I run patient group in Toronto for people living with CML. Recently, the CML community has been dealt two significant blows.
The first was in June when the patent for Gleevec expired, opening the door to two generic drugs. At about 20% of the cost of Gleevec, it all sounds good - if only the generics were the same. How is it that these generics received Health Canada approval, despite the fact that they are based on a different formulation of the brand?
And in case you are wondering what the big deal is about a different formulation... From the patients I have spoken to who have been switched to the generic, it is all about awful side effects. Side effects today, loss of response tomorrow?
The second blow I just learned about last week. The other big disappointment happened this week when I learned that people living with CML are only allowed 2 TKI's in a lifetime. What?? And here I was resting (fairly) easily, reassured by the fact that if Gleevec stops working tomorrow, I still have two more get-out-of-jail cards in my pocket, plus countless others in the pipeline. Well, that bubble has burst. Turns out if you are on your second TKI, and you develop adverse effects outside of three months, you have pretty much reached the end of the TKI line. Again, I have to ask, What??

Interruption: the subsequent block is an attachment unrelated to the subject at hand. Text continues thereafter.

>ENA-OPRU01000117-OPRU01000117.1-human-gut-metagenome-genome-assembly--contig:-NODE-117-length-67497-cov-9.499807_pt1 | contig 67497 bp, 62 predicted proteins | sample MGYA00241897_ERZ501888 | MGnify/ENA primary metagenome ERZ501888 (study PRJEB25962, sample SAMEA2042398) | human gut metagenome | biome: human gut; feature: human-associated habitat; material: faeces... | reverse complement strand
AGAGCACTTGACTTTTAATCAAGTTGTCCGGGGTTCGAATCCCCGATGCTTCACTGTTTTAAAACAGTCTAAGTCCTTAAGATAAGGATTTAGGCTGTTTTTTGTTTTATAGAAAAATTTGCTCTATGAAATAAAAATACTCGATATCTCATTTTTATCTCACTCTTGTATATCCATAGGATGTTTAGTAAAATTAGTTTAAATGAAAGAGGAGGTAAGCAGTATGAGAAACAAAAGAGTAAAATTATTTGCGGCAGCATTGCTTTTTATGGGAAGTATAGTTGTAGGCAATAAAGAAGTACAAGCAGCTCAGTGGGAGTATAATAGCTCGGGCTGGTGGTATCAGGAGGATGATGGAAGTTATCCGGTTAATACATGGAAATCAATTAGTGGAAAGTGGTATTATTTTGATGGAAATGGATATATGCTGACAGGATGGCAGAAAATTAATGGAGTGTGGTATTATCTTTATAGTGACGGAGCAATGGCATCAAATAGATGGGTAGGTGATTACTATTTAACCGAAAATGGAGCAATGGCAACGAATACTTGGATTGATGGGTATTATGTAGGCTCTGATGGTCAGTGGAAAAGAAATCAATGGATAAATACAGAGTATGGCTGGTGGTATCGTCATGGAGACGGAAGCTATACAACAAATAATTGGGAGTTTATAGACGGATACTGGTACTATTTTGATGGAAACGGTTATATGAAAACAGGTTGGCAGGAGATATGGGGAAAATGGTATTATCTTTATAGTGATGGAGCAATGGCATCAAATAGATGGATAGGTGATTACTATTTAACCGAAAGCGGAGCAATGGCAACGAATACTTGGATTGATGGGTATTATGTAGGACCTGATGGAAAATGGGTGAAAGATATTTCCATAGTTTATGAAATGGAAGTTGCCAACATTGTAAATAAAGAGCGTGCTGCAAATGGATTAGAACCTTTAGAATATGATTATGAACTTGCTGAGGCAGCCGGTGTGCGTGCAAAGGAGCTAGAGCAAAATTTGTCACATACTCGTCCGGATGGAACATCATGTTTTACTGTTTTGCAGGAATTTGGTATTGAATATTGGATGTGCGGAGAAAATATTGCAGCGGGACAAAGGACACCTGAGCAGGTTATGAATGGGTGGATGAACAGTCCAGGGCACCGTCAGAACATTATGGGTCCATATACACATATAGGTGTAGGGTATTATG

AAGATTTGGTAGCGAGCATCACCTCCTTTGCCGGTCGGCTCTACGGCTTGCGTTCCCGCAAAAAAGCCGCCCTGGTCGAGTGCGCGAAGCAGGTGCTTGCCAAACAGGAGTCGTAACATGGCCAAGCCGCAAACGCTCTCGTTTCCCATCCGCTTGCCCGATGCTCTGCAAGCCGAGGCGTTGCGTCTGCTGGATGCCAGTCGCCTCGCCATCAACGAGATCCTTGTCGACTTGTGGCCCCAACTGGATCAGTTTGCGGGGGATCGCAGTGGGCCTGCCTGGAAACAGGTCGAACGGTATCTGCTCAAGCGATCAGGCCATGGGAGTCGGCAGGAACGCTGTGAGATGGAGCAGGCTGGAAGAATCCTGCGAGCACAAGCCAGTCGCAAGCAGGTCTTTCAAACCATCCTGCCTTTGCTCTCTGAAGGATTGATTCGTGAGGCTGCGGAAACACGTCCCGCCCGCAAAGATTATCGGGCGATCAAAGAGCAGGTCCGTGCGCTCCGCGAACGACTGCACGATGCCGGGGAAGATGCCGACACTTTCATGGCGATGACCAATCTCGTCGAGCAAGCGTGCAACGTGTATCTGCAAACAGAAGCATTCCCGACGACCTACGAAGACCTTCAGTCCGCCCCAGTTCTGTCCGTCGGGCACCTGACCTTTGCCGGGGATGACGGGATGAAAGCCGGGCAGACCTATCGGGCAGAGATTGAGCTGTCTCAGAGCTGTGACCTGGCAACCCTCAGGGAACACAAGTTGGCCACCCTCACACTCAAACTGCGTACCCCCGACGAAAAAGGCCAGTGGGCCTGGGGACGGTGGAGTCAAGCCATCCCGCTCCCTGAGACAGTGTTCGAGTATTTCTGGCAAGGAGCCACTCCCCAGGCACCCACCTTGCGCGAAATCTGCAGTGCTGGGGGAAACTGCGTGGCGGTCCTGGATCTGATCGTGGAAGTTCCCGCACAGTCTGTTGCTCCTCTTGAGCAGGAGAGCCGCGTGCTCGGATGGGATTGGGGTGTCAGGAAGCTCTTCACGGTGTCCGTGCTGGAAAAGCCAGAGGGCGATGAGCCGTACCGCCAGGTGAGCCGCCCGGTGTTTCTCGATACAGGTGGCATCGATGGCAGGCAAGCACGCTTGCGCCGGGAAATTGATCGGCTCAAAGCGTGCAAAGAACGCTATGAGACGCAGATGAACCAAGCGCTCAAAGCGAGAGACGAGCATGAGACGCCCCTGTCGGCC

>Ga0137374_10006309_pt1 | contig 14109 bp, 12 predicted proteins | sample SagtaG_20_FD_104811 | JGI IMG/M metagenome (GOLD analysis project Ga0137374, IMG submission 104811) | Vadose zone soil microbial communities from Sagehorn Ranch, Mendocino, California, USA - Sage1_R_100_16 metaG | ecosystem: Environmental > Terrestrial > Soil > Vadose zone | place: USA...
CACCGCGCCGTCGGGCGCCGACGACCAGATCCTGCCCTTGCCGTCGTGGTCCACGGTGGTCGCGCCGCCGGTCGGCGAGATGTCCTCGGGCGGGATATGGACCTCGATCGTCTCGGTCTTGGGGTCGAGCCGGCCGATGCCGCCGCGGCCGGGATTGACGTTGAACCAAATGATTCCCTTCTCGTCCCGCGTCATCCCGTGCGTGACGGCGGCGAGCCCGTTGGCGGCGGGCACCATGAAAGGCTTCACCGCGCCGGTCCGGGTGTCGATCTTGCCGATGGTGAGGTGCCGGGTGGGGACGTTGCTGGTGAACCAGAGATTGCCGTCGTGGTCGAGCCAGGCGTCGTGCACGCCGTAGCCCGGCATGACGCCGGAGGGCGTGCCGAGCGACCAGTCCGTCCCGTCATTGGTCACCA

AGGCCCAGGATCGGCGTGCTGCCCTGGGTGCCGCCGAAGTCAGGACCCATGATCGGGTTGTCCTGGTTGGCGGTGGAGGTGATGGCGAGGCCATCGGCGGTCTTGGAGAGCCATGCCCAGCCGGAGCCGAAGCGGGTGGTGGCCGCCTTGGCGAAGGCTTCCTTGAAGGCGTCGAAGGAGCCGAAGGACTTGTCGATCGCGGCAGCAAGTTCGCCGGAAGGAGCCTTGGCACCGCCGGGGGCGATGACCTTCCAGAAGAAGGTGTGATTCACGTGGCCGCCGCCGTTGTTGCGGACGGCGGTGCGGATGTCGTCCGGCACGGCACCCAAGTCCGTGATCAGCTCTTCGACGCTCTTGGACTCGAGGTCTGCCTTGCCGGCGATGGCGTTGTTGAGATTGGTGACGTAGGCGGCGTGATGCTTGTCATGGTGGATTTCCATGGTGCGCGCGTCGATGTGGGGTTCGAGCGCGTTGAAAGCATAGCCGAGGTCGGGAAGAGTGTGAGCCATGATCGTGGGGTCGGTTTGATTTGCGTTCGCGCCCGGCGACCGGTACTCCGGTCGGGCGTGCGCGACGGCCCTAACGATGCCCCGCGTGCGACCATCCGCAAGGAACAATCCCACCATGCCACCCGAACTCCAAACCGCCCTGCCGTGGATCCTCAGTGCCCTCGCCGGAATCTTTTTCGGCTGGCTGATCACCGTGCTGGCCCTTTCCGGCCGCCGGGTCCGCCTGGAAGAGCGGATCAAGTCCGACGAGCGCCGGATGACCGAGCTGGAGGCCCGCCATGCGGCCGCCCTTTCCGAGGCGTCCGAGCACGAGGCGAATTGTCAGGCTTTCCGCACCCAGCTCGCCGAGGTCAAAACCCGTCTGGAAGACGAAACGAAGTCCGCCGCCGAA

We have started campaigning the government about these two issues - I am hoping the media picks it up. Isn't it bad enough to have to deal with a cancer diagnosis? Unfortunately, if these two situations are allowed to exist, we will see a highly treatable disease become one that people may start dying from. At the very least, our quality of life will be significantly compromised.
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